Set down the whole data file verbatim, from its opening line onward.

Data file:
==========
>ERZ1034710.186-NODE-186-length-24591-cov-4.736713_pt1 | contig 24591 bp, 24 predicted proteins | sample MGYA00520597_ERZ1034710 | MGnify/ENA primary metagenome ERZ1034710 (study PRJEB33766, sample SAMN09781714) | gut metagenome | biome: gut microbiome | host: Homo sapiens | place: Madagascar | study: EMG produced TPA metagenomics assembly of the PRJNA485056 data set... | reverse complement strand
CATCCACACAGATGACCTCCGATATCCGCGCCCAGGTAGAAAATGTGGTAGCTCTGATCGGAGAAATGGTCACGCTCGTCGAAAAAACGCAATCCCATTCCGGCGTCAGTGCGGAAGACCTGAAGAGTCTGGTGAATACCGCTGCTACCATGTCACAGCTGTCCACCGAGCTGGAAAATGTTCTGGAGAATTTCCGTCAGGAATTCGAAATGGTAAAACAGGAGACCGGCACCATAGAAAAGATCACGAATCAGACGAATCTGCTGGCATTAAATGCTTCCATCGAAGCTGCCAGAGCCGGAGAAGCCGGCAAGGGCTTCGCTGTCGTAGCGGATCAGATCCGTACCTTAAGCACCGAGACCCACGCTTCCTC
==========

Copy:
>ERZ1034710.186-NODE-186-length-24591-cov-4.736713_pt1 | contig 24591 bp, 24 predicted proteins | sample MGYA00520597_ERZ1034710 | MGnify/ENA primary metagenome ERZ1034710 (study PRJEB33766, sample SAMN09781714) | gut metagenome | biome: gut microbiome | host: Homo sapiens | place: Madagascar | study: EMG produced TPA metagenomics assembly of the PRJNA485056 data set... | reverse complement strand
CATCCACACAGATGACCTCCGATATCCGCGCCCAGGTAGAAAATGTGGTAGCTCTGATCGGAGAAATGGTCACGCTCGTCGAAAAAACGCAATCCCATTCCGGCGTCAGTGCGGAAGACCTGAAGAGTCTGGTGAATACCGCTGCTACCATGTCACAGCTGTCCACCGAGCTGGAAAATGTTCTGGAGAATTTCCGTCAGGAATTCGAAATGGTAAAACAGGAGACCGGCACCATAGAAAAGATCACGAATCAGACGAATCTGCTGGCATTAAATGCTTCCATCGAAGCTGCCAGAGCCGGAGAAGCCGGCAAGGGCTTCGCTGTCGTAGCGGATCAGATCCGTACCTTAAGCACCGAGACCCACGCTTCCTC